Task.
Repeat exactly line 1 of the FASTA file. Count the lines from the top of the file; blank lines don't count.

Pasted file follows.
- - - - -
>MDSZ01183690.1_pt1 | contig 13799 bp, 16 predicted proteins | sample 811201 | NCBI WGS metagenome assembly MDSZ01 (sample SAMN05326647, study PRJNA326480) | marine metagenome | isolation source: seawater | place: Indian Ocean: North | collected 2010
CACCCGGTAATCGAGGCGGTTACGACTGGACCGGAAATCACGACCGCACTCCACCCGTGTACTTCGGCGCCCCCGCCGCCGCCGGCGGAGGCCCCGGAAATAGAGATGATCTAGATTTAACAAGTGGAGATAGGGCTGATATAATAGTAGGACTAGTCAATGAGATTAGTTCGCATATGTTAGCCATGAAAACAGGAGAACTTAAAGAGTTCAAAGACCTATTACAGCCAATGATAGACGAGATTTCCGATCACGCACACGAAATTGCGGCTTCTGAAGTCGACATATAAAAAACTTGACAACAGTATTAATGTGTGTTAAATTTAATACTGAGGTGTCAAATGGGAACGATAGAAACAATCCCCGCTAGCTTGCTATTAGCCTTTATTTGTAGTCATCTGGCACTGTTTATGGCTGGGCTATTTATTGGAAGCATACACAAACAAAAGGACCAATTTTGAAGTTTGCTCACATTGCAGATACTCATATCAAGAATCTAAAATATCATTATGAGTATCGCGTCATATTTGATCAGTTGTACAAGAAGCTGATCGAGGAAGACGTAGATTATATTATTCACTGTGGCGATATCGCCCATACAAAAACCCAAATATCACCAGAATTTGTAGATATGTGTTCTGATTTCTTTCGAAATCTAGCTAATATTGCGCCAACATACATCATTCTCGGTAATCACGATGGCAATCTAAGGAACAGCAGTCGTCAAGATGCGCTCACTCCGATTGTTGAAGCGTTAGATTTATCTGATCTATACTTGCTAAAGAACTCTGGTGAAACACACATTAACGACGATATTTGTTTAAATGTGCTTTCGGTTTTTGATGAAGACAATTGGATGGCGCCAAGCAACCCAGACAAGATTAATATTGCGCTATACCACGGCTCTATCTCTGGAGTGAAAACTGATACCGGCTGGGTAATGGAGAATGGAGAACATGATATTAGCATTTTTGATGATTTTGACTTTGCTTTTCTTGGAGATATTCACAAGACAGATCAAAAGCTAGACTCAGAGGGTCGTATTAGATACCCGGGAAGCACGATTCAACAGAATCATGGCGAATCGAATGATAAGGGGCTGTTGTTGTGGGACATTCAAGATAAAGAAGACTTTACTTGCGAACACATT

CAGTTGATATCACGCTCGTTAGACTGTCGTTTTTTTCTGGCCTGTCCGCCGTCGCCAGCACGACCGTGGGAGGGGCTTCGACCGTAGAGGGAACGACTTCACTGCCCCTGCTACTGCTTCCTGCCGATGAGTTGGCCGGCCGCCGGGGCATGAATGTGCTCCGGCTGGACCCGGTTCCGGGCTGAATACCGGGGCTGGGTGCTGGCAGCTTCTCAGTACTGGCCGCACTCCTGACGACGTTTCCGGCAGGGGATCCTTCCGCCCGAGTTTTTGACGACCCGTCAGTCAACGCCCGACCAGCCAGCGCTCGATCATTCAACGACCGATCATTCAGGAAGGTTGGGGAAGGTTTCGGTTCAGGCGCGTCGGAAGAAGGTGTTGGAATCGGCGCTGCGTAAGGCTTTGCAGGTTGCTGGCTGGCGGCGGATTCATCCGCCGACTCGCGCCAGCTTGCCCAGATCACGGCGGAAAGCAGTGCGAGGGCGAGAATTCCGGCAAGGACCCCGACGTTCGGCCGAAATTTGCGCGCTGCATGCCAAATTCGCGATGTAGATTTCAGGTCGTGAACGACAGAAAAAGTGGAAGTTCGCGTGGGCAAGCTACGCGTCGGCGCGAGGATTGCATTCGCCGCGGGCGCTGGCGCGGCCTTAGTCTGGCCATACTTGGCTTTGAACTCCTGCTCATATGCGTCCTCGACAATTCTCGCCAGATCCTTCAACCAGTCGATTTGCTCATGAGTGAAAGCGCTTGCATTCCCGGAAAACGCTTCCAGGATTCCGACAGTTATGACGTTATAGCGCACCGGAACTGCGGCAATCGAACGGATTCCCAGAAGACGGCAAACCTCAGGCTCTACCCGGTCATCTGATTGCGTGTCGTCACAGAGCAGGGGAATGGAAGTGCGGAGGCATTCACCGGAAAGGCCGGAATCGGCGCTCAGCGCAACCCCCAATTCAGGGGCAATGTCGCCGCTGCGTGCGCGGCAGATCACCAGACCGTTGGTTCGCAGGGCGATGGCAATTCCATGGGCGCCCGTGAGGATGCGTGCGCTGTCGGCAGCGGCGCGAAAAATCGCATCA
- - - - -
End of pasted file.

>MDSZ01183690.1_pt1 | contig 13799 bp, 16 predicted proteins | sample 811201 | NCBI WGS metagenome assembly MDSZ01 (sample SAMN05326647, study PRJNA326480) | marine metagenome | isolation source: seawater | place: Indian Ocean: North | collected 2010